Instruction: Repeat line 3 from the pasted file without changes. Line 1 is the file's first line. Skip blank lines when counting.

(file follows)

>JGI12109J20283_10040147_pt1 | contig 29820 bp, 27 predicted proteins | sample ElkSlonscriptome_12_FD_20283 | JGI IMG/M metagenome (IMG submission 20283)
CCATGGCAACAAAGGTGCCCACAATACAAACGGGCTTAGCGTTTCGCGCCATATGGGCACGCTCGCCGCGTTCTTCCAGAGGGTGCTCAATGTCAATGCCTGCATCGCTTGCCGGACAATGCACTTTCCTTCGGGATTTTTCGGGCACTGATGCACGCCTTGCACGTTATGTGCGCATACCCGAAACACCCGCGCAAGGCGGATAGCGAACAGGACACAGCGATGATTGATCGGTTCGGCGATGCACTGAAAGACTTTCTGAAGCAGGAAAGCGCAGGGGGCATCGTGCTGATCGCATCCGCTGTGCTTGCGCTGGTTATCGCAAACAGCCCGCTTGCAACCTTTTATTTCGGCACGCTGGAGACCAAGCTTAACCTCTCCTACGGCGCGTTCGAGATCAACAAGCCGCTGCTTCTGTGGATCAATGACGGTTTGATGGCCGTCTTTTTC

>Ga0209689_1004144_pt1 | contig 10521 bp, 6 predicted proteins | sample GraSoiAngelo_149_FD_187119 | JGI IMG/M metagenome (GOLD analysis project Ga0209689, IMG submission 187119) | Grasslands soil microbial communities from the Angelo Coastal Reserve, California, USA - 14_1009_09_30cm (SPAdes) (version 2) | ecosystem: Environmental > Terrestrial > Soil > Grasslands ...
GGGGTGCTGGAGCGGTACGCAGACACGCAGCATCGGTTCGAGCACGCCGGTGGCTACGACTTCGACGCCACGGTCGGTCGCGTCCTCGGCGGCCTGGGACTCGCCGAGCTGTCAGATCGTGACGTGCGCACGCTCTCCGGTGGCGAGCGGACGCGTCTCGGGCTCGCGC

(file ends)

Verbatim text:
>Ga0209689_1004144_pt1 | contig 10521 bp, 6 predicted proteins | sample GraSoiAngelo_149_FD_187119 | JGI IMG/M metagenome (GOLD analysis project Ga0209689, IMG submission 187119) | Grasslands soil microbial communities from the Angelo Coastal Reserve, California, USA - 14_1009_09_30cm (SPAdes) (version 2) | ecosystem: Environmental > Terrestrial > Soil > Grasslands ...